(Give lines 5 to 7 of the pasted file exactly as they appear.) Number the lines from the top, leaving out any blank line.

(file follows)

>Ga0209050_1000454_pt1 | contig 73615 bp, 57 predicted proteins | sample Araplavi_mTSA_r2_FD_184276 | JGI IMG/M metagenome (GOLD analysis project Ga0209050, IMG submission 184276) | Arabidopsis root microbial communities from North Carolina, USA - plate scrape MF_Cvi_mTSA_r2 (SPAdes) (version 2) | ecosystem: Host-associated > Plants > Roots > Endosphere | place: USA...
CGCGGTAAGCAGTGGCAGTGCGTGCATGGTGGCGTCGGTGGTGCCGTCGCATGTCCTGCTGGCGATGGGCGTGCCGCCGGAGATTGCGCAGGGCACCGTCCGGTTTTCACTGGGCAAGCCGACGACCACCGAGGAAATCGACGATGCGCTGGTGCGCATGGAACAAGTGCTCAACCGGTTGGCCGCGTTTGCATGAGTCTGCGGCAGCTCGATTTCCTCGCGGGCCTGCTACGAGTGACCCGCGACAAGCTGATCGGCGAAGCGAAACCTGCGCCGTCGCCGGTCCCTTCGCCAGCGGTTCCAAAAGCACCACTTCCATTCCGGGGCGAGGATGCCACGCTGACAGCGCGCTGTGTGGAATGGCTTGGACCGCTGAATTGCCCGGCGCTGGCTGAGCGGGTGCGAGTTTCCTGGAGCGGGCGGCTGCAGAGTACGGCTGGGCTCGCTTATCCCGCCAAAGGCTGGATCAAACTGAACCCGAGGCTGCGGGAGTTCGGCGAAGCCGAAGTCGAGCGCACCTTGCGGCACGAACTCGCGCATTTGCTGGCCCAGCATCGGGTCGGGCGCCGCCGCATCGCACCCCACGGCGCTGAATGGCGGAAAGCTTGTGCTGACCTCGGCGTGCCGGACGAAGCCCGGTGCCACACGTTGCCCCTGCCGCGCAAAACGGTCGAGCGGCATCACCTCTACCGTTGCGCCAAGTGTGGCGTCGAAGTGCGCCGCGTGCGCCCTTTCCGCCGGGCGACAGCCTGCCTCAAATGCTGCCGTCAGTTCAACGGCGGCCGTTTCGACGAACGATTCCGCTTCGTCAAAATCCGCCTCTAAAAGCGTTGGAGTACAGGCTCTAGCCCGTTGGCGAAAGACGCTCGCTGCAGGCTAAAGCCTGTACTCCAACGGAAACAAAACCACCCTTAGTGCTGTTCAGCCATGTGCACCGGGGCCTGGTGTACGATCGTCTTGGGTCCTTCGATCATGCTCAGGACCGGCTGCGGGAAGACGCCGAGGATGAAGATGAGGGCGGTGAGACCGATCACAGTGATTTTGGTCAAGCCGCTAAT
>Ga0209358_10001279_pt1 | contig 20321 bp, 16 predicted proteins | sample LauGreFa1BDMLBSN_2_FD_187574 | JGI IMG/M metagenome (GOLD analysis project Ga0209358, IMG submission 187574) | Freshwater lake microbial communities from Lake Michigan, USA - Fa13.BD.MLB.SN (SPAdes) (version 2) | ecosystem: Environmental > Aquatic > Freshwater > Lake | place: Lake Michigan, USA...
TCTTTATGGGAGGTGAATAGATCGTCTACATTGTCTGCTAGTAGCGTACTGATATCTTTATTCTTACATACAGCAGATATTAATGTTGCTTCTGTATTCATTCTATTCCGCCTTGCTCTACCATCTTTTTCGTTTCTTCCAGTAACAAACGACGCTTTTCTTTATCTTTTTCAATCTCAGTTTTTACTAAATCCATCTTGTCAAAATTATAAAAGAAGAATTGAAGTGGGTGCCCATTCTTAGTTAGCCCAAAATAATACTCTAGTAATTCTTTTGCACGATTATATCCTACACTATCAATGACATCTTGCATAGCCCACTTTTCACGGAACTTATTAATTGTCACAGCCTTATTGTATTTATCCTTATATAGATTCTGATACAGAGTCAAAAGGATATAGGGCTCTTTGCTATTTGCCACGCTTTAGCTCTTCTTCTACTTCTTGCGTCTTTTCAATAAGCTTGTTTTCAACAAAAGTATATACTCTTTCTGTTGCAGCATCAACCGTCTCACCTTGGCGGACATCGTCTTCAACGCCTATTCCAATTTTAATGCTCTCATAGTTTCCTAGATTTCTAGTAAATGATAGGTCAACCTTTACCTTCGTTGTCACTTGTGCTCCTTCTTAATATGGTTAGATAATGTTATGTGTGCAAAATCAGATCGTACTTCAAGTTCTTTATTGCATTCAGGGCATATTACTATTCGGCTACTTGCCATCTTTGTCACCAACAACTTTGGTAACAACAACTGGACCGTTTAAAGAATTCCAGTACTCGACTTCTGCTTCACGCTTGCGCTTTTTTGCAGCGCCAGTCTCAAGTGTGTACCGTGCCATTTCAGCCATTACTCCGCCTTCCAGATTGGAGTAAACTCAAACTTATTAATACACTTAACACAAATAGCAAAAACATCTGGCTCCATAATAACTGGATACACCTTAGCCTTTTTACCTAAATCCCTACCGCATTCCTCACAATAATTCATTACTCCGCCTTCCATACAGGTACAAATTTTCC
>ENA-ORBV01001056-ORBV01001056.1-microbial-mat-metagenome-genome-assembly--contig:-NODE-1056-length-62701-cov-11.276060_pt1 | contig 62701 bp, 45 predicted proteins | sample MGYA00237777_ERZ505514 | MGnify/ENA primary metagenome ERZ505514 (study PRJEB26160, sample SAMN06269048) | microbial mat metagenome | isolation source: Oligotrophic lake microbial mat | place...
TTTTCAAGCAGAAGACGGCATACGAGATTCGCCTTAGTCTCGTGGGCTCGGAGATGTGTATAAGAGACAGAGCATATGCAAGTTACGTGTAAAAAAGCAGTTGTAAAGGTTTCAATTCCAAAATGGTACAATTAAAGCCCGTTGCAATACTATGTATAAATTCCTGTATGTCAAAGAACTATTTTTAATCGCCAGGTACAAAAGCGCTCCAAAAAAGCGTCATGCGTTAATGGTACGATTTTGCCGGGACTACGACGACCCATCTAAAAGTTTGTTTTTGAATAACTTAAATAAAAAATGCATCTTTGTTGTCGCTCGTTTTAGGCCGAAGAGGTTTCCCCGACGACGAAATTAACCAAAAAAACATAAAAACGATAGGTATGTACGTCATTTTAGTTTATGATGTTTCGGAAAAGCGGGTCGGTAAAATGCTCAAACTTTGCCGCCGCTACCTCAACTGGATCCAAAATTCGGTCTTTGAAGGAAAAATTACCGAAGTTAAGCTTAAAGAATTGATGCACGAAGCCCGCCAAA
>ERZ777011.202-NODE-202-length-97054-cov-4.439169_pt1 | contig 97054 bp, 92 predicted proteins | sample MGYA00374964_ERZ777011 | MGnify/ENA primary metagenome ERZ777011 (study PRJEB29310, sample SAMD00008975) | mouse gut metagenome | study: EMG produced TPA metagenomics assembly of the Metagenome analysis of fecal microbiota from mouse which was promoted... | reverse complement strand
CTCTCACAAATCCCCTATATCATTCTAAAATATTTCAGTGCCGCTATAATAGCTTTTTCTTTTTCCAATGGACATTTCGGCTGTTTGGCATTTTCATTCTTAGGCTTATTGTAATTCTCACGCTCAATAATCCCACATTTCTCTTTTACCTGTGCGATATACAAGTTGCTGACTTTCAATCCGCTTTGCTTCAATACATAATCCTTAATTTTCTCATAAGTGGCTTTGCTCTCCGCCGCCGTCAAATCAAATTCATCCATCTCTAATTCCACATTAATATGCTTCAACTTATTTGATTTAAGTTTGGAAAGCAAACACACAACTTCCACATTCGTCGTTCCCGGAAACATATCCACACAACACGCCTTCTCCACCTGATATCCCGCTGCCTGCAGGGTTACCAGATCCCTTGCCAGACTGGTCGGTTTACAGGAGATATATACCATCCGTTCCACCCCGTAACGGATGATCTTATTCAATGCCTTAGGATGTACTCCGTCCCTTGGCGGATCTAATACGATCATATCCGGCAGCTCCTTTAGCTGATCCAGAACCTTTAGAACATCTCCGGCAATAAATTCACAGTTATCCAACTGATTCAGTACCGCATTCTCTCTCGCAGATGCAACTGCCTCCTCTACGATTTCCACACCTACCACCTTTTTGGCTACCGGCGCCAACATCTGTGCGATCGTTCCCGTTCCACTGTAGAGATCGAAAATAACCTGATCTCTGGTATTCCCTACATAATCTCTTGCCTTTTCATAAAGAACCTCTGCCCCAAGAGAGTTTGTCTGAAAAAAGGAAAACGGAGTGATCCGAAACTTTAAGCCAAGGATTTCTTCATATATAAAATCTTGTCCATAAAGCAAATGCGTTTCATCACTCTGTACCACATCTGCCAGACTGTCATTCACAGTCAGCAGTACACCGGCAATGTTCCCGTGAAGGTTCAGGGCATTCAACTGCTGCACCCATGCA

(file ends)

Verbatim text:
>ENA-ORBV01001056-ORBV01001056.1-microbial-mat-metagenome-genome-assembly--contig:-NODE-1056-length-62701-cov-11.276060_pt1 | contig 62701 bp, 45 predicted proteins | sample MGYA00237777_ERZ505514 | MGnify/ENA primary metagenome ERZ505514 (study PRJEB26160, sample SAMN06269048) | microbial mat metagenome | isolation source: Oligotrophic lake microbial mat | place...
TTTTCAAGCAGAAGACGGCATACGAGATTCGCCTTAGTCTCGTGGGCTCGGAGATGTGTATAAGAGACAGAGCATATGCAAGTTACGTGTAAAAAAGCAGTTGTAAAGGTTTCAATTCCAAAATGGTACAATTAAAGCCCGTTGCAATACTATGTATAAATTCCTGTATGTCAAAGAACTATTTTTAATCGCCAGGTACAAAAGCGCTCCAAAAAAGCGTCATGCGTTAATGGTACGATTTTGCCGGGACTACGACGACCCATCTAAAAGTTTGTTTTTGAATAACTTAAATAAAAAATGCATCTTTGTTGTCGCTCGTTTTAGGCCGAAGAGGTTTCCCCGACGACGAAATTAACCAAAAAAACATAAAAACGATAGGTATGTACGTCATTTTAGTTTATGATGTTTCGGAAAAGCGGGTCGGTAAAATGCTCAAACTTTGCCGCCGCTACCTCAACTGGATCCAAAATTCGGTCTTTGAAGGAAAAATTACCGAAGTTAAGCTTAAAGAATTGATGCACGAAGCCCGCCAAA
>ERZ777011.202-NODE-202-length-97054-cov-4.439169_pt1 | contig 97054 bp, 92 predicted proteins | sample MGYA00374964_ERZ777011 | MGnify/ENA primary metagenome ERZ777011 (study PRJEB29310, sample SAMD00008975) | mouse gut metagenome | study: EMG produced TPA metagenomics assembly of the Metagenome analysis of fecal microbiota from mouse which was promoted... | reverse complement strand